My Baby's Voice (1912)

A neglected mother is tempted to stray, but she is saved by her baby's voice, whom she hears talking on the telephone.

Director:

Lucius Henderson
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Cast

Cast overview:
Marguerite Snow ... Rose Mackey - the Mother
Helen Badgley ... Ruth Mackey - the Baby
Florence La Badie ... The Telephone Operator
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Storyline

Rose Scott is a stenographer in the office of wealthy John Mackey and is wooed by the clerk there, one Merwin. But Mr. Mackey himself takes a fancy to her and she becomes Mrs. John Mackey. Ten years elapse and we find the Mackeys and their little daughter Ruth on a pleasure trip. Ruth makes friends with the hotel switchboard operator and to amuse herself uses the 'phone in her own room to talk to the little lady at the "board." For the first time since the old office days, the Mackeys meet Merwin. Mackey finds his time very much occupied with his business projects. Mrs. Mackey, though, has plenty on her hands, time to renew old friendship with Merwin. With Ruth they go walking through the pretty city, for her husband is too busy with his affairs to do even that. So Merwin "fills in" nicely as an escort and makes himself very agreeable to the mother and daughter. But Merwin's designs are not innocent. He tells the wife that he wants her to desert her husband. Instantly she spurns him, ... Written by Moving Picture World synopsis

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Genres:

Drama | Short

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Details

Country:

USA

Language:

English

Release Date:

29 March 1912 (USA) See more »

Company Credits

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Technical Specs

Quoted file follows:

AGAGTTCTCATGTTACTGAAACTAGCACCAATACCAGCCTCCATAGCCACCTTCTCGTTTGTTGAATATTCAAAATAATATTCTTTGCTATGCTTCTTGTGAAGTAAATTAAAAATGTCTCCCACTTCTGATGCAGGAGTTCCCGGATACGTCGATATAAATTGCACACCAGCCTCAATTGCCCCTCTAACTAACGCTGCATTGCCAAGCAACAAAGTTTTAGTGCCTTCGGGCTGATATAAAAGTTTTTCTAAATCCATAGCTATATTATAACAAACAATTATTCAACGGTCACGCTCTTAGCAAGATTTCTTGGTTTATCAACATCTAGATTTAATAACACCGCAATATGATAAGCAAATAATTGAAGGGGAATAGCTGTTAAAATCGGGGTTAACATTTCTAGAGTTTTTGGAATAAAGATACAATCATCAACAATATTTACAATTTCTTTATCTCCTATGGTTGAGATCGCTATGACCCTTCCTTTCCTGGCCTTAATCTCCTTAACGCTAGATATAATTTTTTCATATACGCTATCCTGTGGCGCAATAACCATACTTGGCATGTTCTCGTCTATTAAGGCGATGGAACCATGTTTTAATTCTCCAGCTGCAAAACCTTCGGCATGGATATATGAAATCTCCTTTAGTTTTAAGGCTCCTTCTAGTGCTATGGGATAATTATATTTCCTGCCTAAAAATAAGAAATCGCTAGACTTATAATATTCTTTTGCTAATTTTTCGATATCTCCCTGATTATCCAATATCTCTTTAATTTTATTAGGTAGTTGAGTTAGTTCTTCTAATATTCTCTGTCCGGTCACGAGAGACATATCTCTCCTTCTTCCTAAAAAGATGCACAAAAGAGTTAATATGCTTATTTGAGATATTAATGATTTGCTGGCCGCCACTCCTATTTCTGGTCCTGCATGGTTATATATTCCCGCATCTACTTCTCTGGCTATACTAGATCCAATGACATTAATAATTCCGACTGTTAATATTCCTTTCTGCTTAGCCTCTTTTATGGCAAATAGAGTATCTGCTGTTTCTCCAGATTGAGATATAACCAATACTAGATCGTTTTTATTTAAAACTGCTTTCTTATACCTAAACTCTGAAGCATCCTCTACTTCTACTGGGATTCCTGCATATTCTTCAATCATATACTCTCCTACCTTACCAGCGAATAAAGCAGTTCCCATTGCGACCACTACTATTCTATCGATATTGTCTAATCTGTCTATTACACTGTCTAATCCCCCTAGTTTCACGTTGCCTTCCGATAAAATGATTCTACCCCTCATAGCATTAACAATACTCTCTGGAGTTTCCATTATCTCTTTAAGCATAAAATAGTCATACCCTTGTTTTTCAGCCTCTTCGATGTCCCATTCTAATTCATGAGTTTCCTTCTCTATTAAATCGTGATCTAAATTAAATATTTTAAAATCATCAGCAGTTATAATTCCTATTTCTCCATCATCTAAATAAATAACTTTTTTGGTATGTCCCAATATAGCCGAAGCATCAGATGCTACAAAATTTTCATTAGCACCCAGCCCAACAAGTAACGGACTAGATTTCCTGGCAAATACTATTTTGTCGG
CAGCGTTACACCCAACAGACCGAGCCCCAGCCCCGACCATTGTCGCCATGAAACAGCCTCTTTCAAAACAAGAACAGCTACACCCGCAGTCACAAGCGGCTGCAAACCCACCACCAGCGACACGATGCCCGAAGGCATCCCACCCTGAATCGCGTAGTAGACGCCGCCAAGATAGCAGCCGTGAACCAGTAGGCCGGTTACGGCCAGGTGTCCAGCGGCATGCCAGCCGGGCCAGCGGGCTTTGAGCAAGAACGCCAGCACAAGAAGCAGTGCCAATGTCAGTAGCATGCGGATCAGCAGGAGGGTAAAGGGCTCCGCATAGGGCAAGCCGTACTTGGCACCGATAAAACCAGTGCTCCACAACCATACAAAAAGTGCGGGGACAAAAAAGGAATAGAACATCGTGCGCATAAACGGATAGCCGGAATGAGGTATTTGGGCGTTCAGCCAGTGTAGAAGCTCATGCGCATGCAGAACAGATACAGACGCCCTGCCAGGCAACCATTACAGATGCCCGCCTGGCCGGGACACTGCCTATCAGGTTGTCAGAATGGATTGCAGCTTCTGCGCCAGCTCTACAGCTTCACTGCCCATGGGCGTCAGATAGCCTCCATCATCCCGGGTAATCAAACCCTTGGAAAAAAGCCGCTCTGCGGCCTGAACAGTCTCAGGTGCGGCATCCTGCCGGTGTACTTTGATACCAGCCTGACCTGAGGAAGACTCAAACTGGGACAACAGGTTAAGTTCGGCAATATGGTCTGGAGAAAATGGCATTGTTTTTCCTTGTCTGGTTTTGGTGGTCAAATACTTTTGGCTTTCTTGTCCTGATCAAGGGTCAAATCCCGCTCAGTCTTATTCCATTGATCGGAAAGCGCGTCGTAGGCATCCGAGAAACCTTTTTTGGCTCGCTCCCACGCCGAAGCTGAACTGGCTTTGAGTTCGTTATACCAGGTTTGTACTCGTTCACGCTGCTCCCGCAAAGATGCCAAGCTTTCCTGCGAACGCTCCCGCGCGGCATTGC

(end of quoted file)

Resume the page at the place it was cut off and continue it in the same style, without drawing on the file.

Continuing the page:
Sound Mix:

Silent

Aspect Ratio:

1.33 : 1
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Did You Know?

Trivia

In some sources, the role of the baby was erroneously credited to Marie Eline. See more »

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User Reviews

This is fine and is made as convincing as can be
18 October 2016 | by deickemeyerSee all my reviews

A picture artistically made and very pretty; in it a mother, who is neglected by her busy husband, is tempted to be untrue, but is saved by her baby whose voice she hears over the telephone. This is fine and is made as convincing as can be. It was brought about by a little plot of a quick-witted and warm-heated telephone girl. When we say that Miss Marguerite Snow plays the mother, Miss Florence La Badie the telephone girl, and little Miss Helen Eline the child, and that all three play as well as they always do when playing a good situation, we have praised the picture highly. It is a very commendable, human release. The scenes, both those that are set and the exteriors, are well photographed and unusually pretty. It is a sure feature picture, one that can hardly fail to please everywhere. - The Moving Picture World, April 6, 1912


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